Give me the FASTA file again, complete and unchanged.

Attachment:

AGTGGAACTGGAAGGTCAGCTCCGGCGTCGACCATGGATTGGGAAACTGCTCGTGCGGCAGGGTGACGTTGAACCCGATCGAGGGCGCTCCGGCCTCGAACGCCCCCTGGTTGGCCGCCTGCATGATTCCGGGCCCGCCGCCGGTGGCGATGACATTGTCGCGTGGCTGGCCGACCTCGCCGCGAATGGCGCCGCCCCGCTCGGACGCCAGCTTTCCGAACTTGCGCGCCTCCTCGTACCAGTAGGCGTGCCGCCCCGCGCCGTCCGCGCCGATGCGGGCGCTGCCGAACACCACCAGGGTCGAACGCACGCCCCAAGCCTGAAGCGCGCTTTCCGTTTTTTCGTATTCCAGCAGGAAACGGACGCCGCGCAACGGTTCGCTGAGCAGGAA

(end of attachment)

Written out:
AGTGGAACTGGAAGGTCAGCTCCGGCGTCGACCATGGATTGGGAAACTGCTCGTGCGGCAGGGTGACGTTGAACCCGATCGAGGGCGCTCCGGCCTCGAACGCCCCCTGGTTGGCCGCCTGCATGATTCCGGGCCCGCCGCCGGTGGCGATGACATTGTCGCGTGGCTGGCCGACCTCGCCGCGAATGGCGCCGCCCCGCTCGGACGCCAGCTTTCCGAACTTGCGCGCCTCCTCGTACCAGTAGGCGTGCCGCCCCGCGCCGTCCGCGCCGATGCGGGCGCTGCCGAACACCACCAGGGTCGAACGCACGCCCCAAGCCTGAAGCGCGCTTTCCGTTTTTTCGTATTCCAGCAGGAAACGGACGCCGCGCAACGGTTCGCTGAGCAGGAA